Hasselblad’s H6D-400c MS uses multi-shot, sensor-shift technology to combine up to 6 exposures into one gigantic image of 23,200 x 17,400 pixels.
Sweden-based Hasselblad has launched its latest next generation multi-shot, medium format camera, which uses sensor-shift technology to capture 400 mega pixel images that are sized at a whopping 2.4GB. Named the H6D-400C MS, you will have to shell out €39,999 (₹30,64,200) for this baby. Hasselblad will begin shipping the medium format camera from March 2018 onwards, although pre-orders have been started from January 16.
And if you are unable or unwilling to spend more than ₹30 lakhs on a camera, Hasselblad has given you the option, for the very first time, of being able to rent the device, for a fee of €399 (₹23,400) per day.
Similar to its earlier H6D-100c, Hasselblad’s H6D-400c MS uses multi-shot, sensor-shift technology to combine up to 6 exposures into one gigantic image of 23,200 x 17,400 pixels. The final image is a 16-bit TIFF, which is 2.4GB in size. This is how it is able to achieve the resolution of 400 MP. Of the 6 exposures used, for the first four, the sensor moves one pixel at a time to get colour data. Then the sensor returns to its original position to take the next two exposures, moving half a pixel horizontally first and then half a pixel vertically. According to the company, the image that results from this technology has “an astonishing moire free level of detail.”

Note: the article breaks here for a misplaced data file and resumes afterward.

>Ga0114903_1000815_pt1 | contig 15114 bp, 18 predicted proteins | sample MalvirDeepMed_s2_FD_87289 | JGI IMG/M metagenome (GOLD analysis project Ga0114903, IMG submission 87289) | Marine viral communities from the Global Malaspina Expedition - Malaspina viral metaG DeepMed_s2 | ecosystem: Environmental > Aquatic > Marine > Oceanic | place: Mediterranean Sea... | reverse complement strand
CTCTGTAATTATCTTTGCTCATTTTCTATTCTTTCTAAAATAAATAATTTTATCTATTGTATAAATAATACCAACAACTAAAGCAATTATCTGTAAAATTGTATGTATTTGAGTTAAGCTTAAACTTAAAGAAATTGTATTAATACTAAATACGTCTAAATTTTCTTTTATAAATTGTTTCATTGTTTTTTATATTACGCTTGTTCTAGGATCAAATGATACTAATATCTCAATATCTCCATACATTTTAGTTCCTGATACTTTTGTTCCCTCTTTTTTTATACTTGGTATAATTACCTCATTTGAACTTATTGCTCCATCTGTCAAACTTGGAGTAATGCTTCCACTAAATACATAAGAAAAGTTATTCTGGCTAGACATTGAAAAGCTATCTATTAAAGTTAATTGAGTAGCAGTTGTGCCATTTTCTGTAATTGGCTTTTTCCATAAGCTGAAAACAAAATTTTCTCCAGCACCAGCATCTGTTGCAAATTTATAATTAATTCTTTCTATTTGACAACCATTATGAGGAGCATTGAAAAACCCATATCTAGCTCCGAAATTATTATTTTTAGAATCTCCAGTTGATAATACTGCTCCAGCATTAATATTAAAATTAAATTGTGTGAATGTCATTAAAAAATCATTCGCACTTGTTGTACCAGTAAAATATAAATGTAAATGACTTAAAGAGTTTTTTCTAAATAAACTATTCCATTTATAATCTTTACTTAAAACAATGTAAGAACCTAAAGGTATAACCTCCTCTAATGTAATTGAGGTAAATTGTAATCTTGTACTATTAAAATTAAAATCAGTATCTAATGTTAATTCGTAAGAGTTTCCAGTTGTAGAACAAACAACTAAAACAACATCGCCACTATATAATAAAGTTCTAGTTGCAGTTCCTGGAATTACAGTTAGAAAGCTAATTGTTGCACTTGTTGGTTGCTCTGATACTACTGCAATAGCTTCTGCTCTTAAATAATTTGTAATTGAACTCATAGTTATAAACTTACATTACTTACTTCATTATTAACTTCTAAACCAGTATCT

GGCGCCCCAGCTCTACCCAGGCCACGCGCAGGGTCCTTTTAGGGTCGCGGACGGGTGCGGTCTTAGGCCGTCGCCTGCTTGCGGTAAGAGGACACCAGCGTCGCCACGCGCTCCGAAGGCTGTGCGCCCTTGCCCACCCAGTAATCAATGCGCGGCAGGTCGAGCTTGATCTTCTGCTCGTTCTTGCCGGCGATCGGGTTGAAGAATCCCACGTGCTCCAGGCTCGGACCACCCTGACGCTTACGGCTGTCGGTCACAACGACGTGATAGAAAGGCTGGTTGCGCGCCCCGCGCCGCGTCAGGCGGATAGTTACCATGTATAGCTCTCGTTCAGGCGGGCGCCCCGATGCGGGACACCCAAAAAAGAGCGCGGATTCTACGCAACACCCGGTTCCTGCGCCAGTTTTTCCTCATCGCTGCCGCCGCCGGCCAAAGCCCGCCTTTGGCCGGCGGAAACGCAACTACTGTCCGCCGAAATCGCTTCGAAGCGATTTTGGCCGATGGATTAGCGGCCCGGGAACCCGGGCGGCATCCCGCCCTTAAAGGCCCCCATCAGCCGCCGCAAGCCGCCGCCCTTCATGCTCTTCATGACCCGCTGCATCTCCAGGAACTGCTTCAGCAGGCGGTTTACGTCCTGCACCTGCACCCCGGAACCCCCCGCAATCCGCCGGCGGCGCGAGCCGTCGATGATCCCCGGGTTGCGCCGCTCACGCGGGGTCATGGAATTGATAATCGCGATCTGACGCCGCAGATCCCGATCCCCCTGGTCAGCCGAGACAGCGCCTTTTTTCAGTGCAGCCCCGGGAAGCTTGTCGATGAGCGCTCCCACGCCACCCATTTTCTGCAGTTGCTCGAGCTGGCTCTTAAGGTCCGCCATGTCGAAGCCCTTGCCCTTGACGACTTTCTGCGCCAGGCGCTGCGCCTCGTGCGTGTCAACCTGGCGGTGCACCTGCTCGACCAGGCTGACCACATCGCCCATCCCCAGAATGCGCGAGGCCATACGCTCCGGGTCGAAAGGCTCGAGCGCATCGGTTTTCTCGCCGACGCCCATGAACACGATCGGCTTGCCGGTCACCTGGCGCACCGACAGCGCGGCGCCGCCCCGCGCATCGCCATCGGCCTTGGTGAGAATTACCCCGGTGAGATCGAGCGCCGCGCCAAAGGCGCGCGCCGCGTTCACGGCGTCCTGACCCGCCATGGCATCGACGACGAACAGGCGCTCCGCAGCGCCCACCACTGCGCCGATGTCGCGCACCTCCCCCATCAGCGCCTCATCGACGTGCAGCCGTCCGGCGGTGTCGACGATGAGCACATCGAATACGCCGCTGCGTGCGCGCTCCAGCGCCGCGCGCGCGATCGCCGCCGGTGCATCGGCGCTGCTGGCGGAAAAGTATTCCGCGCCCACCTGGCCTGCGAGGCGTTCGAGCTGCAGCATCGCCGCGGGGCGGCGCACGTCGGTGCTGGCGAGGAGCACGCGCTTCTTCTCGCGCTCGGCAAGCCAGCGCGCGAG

While the system is similar to that used by other camera manufacturers, including Panasonic and Olympus, Hasselblad uses its “floating” 5-axis sensor image stabilization technology to move the sensor across different positions, with a machined metal block that provides a track for the sensor to move on. This leads to a more rigid system, ensuring precise movements each time.
Other features of the H6D-400c MS include:
In addition, if you do not want to use the 400 MP resolution, you have the 100 MP option as well, where the images are captured in a single shot, or using multi-shot but with only 4 exposures.